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Thomas Judge
Thomas Judge, Solicitor Advocate
Category: UK Law
Satisfied Customers: 32986
Experience:  Award winning lawyer with over 15 years experience
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I own a piece of land with two covenants on it restricting

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I own a piece of land with two covenants on it restricting its use to garden land. I wish to build on it and the planners have no objection. In late 2008 I engaged my solicitor to negotiate with the owners of the two adjacent properties who held the covenants, in order to gain a release. On march 9th 2009 we had reached agreement with both parties for a release for £1000 each plus their legal costs. My solicitor then did nothing despite my requests. In May 2010 I saw that both parties had their houses on the market and I urged my solicitor to conclude the releases. He did not respond to any of my letters and in Jan 2011 I appealed to the senior partner for help. He promised to help get the process back on track. In March 2011 one of the parties sold and moved, the second party increased his demand to £5000. In the end we settled at £4250 and my solicitor finally completed the release in April 2013.

I paid my bill and formally complained to him asking him to put me back in the position I would have been in in 2009 if he had done the work properly. I had no answer and when I contacted the firm in June they said they had no record of my letter (or cheque -which had not been cashed). I issued another cheque and another partner agreed to look into my complaint. I have heard nothing from them since. What do I do now?
Thanks for your question. Please remember to rate once you get my answer.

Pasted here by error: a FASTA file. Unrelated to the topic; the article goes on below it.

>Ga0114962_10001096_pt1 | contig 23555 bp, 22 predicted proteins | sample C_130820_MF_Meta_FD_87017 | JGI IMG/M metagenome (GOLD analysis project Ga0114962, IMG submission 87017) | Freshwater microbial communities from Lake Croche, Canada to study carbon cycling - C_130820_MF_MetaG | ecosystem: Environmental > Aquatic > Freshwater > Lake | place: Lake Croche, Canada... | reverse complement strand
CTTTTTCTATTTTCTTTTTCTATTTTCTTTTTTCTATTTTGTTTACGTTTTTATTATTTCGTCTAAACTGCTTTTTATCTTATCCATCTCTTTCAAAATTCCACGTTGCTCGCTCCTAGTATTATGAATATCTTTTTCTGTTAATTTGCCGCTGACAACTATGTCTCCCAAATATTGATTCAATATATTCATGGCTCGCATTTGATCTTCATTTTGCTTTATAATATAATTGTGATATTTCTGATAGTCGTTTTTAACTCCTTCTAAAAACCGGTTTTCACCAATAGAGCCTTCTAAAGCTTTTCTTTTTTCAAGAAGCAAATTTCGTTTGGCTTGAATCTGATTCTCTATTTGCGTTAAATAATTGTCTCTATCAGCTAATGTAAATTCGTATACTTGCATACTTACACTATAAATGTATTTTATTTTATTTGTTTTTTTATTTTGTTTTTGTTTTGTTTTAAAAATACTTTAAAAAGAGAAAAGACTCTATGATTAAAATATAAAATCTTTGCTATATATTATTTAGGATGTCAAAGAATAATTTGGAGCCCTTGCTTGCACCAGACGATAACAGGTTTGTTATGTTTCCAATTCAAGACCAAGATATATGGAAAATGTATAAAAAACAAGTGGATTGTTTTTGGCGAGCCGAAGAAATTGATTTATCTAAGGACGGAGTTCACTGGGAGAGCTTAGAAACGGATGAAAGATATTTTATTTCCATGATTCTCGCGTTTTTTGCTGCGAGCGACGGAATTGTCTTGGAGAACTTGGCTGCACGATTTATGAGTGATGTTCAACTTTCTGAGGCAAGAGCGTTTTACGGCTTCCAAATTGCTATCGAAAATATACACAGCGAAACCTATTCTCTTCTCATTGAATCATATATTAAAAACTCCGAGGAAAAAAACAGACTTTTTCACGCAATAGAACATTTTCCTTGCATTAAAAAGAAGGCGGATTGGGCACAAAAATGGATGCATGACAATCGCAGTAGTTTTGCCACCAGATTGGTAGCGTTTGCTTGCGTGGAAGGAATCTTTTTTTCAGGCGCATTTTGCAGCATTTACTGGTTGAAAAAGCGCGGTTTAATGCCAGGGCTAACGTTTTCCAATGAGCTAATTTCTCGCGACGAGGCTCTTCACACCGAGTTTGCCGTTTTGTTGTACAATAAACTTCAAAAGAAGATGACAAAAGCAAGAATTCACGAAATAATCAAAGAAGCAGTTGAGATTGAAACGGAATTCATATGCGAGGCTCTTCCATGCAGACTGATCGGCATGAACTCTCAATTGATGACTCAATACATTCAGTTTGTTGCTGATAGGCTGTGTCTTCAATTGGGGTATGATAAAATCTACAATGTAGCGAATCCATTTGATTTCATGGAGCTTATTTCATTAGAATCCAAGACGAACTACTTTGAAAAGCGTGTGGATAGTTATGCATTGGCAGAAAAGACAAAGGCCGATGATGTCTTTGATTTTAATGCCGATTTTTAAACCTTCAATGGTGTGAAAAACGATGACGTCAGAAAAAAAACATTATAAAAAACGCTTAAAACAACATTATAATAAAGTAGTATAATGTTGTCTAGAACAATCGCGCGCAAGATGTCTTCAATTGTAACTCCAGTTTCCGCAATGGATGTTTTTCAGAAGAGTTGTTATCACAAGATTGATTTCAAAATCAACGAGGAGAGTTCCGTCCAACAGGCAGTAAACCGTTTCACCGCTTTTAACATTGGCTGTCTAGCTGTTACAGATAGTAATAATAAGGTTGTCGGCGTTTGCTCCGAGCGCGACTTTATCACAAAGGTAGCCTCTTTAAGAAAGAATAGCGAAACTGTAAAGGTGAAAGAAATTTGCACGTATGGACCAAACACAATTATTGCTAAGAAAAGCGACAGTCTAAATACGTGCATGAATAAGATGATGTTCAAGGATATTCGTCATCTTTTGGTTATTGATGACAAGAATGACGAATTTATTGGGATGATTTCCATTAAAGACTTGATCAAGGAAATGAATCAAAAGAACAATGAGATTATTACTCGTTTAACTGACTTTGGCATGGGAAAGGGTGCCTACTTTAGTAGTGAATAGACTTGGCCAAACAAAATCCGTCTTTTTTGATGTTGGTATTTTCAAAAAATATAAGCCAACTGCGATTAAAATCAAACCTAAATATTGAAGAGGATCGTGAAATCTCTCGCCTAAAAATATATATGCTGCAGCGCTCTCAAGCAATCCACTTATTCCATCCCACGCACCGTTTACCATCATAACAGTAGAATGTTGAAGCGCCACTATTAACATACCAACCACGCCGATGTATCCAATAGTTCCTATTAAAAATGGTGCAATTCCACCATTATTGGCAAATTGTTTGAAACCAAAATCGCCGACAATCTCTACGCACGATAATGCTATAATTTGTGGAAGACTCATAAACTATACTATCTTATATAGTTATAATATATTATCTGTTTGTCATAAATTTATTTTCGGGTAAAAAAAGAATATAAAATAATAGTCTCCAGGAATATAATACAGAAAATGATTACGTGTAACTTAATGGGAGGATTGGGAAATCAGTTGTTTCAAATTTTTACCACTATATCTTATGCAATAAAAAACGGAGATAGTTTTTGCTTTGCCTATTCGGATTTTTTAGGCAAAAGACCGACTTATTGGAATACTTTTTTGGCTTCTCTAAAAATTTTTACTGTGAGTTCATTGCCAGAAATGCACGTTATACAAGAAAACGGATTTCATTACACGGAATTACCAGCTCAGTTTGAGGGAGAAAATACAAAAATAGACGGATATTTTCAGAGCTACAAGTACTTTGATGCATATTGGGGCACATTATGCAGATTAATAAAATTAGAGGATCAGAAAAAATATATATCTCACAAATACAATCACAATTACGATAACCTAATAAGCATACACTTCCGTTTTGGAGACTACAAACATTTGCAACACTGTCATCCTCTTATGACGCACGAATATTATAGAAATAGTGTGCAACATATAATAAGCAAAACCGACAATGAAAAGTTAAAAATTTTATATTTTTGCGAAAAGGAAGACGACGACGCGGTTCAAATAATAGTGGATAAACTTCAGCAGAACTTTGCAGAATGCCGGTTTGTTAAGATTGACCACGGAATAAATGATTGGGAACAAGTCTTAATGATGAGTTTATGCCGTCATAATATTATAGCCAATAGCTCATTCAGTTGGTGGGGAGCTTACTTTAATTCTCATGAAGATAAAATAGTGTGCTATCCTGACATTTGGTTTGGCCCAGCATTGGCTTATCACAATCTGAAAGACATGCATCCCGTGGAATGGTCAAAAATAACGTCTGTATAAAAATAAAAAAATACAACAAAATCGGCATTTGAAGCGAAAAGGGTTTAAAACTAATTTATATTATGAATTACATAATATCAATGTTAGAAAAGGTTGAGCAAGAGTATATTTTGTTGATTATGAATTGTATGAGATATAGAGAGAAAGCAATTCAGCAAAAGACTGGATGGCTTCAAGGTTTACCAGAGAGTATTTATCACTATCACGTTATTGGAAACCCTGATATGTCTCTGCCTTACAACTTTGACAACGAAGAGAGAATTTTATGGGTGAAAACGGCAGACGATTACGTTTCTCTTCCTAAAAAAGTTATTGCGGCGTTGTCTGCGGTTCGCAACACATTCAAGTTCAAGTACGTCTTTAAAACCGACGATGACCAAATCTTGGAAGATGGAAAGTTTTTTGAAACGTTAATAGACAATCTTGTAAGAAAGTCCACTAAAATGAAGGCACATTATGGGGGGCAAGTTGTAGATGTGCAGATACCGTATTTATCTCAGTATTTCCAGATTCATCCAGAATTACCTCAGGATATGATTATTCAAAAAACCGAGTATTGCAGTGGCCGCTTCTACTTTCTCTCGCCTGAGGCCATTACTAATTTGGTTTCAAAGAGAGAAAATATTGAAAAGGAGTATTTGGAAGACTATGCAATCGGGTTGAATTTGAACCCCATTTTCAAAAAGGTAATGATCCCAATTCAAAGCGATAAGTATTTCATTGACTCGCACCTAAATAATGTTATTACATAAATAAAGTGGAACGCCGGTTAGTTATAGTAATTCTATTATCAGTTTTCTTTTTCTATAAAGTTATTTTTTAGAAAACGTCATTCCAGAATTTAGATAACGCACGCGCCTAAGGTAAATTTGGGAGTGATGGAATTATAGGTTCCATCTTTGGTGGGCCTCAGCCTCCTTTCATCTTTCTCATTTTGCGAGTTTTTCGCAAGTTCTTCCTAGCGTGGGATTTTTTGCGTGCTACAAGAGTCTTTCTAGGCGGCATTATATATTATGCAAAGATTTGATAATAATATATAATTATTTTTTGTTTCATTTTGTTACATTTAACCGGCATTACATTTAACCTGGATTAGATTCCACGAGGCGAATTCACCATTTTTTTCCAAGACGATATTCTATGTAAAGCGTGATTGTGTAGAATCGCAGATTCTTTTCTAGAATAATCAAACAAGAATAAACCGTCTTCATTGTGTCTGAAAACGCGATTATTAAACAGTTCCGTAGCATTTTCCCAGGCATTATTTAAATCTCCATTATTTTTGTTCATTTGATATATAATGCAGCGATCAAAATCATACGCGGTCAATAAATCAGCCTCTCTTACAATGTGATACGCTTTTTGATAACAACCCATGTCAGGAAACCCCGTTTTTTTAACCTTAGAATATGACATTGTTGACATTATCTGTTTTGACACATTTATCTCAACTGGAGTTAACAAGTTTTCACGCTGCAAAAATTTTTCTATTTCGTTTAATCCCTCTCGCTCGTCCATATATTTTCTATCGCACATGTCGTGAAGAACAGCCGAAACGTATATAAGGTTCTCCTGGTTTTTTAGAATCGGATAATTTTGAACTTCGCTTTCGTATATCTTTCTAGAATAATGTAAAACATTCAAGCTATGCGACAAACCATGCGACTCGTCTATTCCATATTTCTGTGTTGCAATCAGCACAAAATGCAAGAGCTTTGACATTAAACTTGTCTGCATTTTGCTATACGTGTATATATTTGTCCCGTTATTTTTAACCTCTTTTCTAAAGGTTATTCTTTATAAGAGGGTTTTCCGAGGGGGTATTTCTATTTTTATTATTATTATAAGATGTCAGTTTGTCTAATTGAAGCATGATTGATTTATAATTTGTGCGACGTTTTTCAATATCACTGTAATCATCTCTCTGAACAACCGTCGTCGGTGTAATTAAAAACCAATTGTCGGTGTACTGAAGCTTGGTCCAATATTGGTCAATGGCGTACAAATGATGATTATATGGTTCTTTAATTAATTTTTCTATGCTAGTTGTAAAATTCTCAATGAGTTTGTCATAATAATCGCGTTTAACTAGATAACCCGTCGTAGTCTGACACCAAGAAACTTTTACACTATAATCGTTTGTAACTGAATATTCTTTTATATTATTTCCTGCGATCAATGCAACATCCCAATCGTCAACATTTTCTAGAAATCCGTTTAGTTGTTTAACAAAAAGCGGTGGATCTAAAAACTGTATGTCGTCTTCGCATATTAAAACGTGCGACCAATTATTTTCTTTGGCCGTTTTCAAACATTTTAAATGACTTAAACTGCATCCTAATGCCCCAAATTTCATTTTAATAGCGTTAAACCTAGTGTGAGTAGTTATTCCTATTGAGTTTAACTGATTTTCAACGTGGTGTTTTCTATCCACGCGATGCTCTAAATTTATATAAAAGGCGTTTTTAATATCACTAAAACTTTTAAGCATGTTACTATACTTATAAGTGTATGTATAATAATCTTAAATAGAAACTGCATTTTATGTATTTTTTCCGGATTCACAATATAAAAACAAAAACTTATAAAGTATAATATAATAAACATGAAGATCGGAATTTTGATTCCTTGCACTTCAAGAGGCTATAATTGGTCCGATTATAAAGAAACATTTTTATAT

You have a couple of options. Instruct a new firm to bring a claim against them in negligence and/or breach if contract. The other option is to a raise a complaint against the firm to the Legal Ombudsman who can award you compensation and investigate the firm.
Customer: replied 3 years ago.

My aim is to have both covenants released for the original cost of £2000 + legal costs. I don't know what the successor in title of the second party will settle for, but she knows that the starting figure for negotiations is £4250 and she may well go higher. At a minimum I am going to have to pay £6500 more than originally agreed but the final figure is yet to be determined. Will the legal ombudsman order enough compensation to cover what is as yet an indeterminate figure, or is bringing a claim for negligence a better route. Or, do I have to adopt a tandem approach of instructing a new firm to bring a claim whilst establishing the final cost by negotiating with the second party's successor in title. Finally, with regard to instructing a new firm - will another high street firm do, or is this a task for a more specialist firm. If so where do I look?

It would be better to bring a negligence claim. There are specialist lawyers who do professional negligence. You should be able to find a local one via the Law's Society's website.
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